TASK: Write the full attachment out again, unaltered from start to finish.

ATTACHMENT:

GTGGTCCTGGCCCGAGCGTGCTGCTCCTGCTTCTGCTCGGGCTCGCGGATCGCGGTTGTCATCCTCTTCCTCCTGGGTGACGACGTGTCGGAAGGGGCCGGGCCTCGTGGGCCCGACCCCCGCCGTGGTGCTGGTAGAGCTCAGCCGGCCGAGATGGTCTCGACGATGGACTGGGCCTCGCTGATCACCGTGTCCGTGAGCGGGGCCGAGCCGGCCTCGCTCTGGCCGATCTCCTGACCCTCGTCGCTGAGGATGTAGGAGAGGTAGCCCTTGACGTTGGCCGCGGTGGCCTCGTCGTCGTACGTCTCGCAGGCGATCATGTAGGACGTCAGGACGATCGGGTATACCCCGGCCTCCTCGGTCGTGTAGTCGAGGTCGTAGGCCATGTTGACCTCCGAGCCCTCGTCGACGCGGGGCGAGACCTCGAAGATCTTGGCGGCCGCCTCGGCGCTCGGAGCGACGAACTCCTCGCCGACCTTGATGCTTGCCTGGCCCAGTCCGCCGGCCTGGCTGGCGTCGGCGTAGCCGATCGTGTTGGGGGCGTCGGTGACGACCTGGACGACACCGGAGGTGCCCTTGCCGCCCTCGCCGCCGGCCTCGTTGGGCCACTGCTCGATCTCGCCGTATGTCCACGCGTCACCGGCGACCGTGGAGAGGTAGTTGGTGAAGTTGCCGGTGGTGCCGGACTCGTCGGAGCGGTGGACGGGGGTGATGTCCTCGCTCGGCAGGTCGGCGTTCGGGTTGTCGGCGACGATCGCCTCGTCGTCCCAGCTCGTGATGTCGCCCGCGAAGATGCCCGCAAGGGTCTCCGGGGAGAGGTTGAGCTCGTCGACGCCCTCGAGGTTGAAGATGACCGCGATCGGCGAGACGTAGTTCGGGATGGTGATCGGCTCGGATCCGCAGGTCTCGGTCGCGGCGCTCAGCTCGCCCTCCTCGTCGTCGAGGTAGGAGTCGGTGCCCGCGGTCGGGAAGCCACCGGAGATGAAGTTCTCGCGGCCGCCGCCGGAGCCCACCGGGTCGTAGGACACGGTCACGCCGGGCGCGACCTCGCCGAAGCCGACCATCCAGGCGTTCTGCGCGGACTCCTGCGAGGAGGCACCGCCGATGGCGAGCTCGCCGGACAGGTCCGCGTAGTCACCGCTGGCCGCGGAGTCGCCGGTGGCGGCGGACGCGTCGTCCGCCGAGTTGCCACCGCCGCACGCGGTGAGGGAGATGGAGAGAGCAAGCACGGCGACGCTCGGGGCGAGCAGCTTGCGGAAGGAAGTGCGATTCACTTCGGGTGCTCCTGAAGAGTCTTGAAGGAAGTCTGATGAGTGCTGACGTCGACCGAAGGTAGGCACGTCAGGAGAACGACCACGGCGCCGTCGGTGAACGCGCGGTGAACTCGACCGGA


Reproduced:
GTGGTCCTGGCCCGAGCGTGCTGCTCCTGCTTCTGCTCGGGCTCGCGGATCGCGGTTGTCATCCTCTTCCTCCTGGGTGACGACGTGTCGGAAGGGGCCGGGCCTCGTGGGCCCGACCCCCGCCGTGGTGCTGGTAGAGCTCAGCCGGCCGAGATGGTCTCGACGATGGACTGGGCCTCGCTGATCACCGTGTCCGTGAGCGGGGCCGAGCCGGCCTCGCTCTGGCCGATCTCCTGACCCTCGTCGCTGAGGATGTAGGAGAGGTAGCCCTTGACGTTGGCCGCGGTGGCCTCGTCGTCGTACGTCTCGCAGGCGATCATGTAGGACGTCAGGACGATCGGGTATACCCCGGCCTCCTCGGTCGTGTAGTCGAGGTCGTAGGCCATGTTGACCTCCGAGCCCTCGTCGACGCGGGGCGAGACCTCGAAGATCTTGGCGGCCGCCTCGGCGCTCGGAGCGACGAACTCCTCGCCGACCTTGATGCTTGCCTGGCCCAGTCCGCCGGCCTGGCTGGCGTCGGCGTAGCCGATCGTGTTGGGGGCGTCGGTGACGACCTGGACGACACCGGAGGTGCCCTTGCCGCCCTCGCCGCCGGCCTCGTTGGGCCACTGCTCGATCTCGCCGTATGTCCACGCGTCACCGGCGACCGTGGAGAGGTAGTTGGTGAAGTTGCCGGTGGTGCCGGACTCGTCGGAGCGGTGGACGGGGGTGATGTCCTCGCTCGGCAGGTCGGCGTTCGGGTTGTCGGCGACGATCGCCTCGTCGTCCCAGCTCGTGATGTCGCCCGCGAAGATGCCCGCAAGGGTCTCCGGGGAGAGGTTGAGCTCGTCGACGCCCTCGAGGTTGAAGATGACCGCGATCGGCGAGACGTAGTTCGGGATGGTGATCGGCTCGGATCCGCAGGTCTCGGTCGCGGCGCTCAGCTCGCCCTCCTCGTCGTCGAGGTAGGAGTCGGTGCCCGCGGTCGGGAAGCCACCGGAGATGAAGTTCTCGCGGCCGCCGCCGGAGCCCACCGGGTCGTAGGACACGGTCACGCCGGGCGCGACCTCGCCGAAGCCGACCATCCAGGCGTTCTGCGCGGACTCCTGCGAGGAGGCACCGCCGATGGCGAGCTCGCCGGACAGGTCCGCGTAGTCACCGCTGGCCGCGGAGTCGCCGGTGGCGGCGGACGCGTCGTCCGCCGAGTTGCCACCGCCGCACGCGGTGAGGGAGATGGAGAGAGCAAGCACGGCGACGCTCGGGGCGAGCAGCTTGCGGAAGGAAGTGCGATTCACTTCGGGTGCTCCTGAAGAGTCTTGAAGGAAGTCTGATGAGTGCTGACGTCGACCGAAGGTAGGCACGTCAGGAGAACGACCACGGCGCCGTCGGTGAACGCGCGGTGAACTCGACCGGA